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  • imageGenerally, patients receive a combination of two to four immunosuppressive drugs in order to minimize individual drug toxicities as well as block different aspects of the immune response.

  • imageWhile the calcineurin inhibitors (CI) tacrolimus and cyclosporine, inhibitors of interleukin (IL)-2 and thus T-cell activation, are the backbone of immunosuppressive regimens, they are associated with serious adverse effects, primarily nephrotoxicity and neurotoxicity.

  • imageCalcineurin inhibitor-induced nephrotoxicity is one of the most common adverse effects observed in solid organ transplant recipients. Therapeutic drug monitoring is used to optimize the use of calcineurin inhibitors and prevent toxicity.

  • imageCorticosteroids are a key component of most immunosuppressive strategies because they block the initial steps in allograft rejection. Their significant adverse effects have led to steroid-minimizing and steroid-free immunosuppressive protocols. Corticosteroids, however, remain first-line treatment for allograft rejection.

  • imageAzathioprine and mycophenolic acid derivatives inhibit T-cell proliferation by altering purine synthesis. Bone marrow suppression is the most significant adverse effect associated with these agents.

  • imageSirolimus and everolimus inhibit the mTOR (mammalian target of rapamycin) receptor, which alters T-cell response to IL-2. The adverse effects associated with these agents include leukopenia, thrombocytopenia, anemia, and hyperlipidemia.

  • imageAntibody preparations that target specific receptors on T cells are classified based on their ability to deplete lymphocyte counts. Most lymphocyte-depleting antibodies are associated with significant infusion-related reactions, whereas nondepleting agents are generally better tolerated.

  • imageLong-term allograft and patient survival are limited by chronic rejection, cardiovascular disease, infection, and long-term immunosuppressive complications such as malignancy.

  • imageMultiple factors impact immunosuppressant systemic exposure in transplant patients. Recognition of these factors by clinicians will facilitate optimization of drug therapy.


Patient Care Process for Solid Organ Transplant Recipient*



  • Patient characteristics (eg, age, sex, pregnant)

  • Patient medical history (personal and family)

  • Social history (eg, tobacco/ethanol use/marijuana), dietary habits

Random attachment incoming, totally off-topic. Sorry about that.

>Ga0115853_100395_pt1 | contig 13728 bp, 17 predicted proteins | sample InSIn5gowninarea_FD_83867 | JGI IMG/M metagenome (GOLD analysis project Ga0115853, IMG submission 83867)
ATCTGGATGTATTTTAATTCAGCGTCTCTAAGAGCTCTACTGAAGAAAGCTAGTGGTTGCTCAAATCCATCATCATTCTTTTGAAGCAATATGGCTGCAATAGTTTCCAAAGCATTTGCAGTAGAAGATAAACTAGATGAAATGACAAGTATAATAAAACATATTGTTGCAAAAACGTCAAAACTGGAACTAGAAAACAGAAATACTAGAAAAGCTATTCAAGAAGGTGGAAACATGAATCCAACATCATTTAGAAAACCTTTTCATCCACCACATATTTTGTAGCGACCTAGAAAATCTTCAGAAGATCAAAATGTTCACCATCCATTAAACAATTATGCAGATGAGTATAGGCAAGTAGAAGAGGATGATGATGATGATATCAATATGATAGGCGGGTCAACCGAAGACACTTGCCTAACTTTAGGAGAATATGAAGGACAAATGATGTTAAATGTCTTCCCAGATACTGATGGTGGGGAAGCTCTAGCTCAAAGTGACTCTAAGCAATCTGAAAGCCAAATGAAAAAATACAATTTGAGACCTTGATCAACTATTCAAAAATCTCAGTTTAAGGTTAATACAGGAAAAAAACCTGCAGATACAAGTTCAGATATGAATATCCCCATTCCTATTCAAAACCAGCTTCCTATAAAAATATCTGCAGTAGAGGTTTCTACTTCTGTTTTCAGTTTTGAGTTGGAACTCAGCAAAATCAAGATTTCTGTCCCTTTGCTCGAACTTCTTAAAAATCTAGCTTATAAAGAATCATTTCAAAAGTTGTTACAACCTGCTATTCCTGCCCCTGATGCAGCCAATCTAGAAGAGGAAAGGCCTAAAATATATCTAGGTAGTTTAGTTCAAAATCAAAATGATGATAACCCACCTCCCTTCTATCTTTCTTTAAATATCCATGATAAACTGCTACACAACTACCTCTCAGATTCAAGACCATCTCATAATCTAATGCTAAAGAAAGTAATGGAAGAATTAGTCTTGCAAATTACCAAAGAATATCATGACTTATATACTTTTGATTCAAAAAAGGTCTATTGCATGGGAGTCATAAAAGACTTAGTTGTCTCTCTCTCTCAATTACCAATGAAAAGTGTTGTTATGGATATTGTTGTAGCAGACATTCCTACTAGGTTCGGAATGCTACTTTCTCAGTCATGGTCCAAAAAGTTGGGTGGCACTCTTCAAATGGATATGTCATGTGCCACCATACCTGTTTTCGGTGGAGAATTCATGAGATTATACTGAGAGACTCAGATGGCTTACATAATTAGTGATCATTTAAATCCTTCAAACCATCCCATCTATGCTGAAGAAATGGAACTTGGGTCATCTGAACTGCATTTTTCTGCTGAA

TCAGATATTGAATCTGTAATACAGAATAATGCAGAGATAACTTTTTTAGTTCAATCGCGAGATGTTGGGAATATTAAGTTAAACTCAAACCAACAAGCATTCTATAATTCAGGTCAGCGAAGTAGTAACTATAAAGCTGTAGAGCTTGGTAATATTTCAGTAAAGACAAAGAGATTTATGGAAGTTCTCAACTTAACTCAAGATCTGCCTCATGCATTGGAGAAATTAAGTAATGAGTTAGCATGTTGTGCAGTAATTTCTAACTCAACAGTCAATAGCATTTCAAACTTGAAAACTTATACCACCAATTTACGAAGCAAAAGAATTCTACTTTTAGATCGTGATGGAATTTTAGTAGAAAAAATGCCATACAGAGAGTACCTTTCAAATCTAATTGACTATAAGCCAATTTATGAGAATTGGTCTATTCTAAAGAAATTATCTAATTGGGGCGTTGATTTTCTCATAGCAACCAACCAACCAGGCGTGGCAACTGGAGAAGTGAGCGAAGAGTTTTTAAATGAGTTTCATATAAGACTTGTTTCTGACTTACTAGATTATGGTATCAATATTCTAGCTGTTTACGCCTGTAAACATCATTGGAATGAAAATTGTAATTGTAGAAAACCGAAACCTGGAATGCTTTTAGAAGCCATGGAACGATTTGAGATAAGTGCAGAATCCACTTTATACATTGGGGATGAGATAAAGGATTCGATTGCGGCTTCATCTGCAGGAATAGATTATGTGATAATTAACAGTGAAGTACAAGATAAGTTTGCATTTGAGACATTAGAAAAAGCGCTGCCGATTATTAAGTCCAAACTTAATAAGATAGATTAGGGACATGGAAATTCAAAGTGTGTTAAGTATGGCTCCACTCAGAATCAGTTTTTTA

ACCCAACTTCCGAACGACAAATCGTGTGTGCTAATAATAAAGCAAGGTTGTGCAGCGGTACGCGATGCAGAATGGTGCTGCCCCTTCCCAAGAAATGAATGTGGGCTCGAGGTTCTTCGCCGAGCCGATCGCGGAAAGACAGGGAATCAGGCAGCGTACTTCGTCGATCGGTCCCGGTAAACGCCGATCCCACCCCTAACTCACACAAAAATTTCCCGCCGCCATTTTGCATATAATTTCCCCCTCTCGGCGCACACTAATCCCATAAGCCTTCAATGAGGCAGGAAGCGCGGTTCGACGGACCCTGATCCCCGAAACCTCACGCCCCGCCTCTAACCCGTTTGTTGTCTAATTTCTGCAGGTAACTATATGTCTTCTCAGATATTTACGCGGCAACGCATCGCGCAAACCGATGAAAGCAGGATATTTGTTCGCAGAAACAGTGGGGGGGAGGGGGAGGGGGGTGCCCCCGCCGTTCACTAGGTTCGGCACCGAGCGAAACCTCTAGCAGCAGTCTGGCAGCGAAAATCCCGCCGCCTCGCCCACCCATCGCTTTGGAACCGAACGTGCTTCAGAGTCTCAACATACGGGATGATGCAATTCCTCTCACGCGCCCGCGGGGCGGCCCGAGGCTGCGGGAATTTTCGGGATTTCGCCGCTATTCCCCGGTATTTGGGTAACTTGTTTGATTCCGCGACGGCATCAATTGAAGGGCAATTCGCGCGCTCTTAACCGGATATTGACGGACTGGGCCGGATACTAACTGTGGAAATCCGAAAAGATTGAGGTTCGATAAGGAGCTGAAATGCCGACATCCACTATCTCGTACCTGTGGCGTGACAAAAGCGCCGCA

• Current medications including OTC use, herbal products, dietary supplements

  • Objective data

    • Blood pressure (BP), heart rate (HR), respiratory rate (RR), temperature (T), height, weight, O2-saturation

    • Labs including measures of end-organ function, hemoglobin (Hgb), platelets, serum creatinine (SCr), immunosuppressant concentrations, white blood cell count (WBC)


  • Presence of over immunosuppression: infection, adverse drug events

  • Presence of under immunosuppression: evidence of end-organ compromise

  • Assess risk based on patient-specific risk factors and time posttransplant


  • Drug therapy regimen including specific immunosuppressive agents, dose, route, frequency, and duration (see Tables 105-3 and 105-4)

  • Monitoring parameters including efficacy (eg, Scr, electrolytes, INR, Total Bili) and safety (eg, sign and symptoms of rejection, CBC, SCr, constitutional symptoms); frequency and timing of follow-up

  • Patient education (eg, purpose of treatment, dietary and lifestyle restriction, drug-specific information, medication administration)

  • Signs and symptoms of rejection (urine output, BP, pain, fever) or infection (temperature)

  • Self-monitoring for sign/symptoms adverse effects (see Table 105-6)

  • Referrals to other providers when appropriate


  • Provide patient education regarding all elements of treatment plan

  • Use motivational interviewing and coaching strategies to maximize adherence

  • Schedule follow-up (eg, CI concentration, ...

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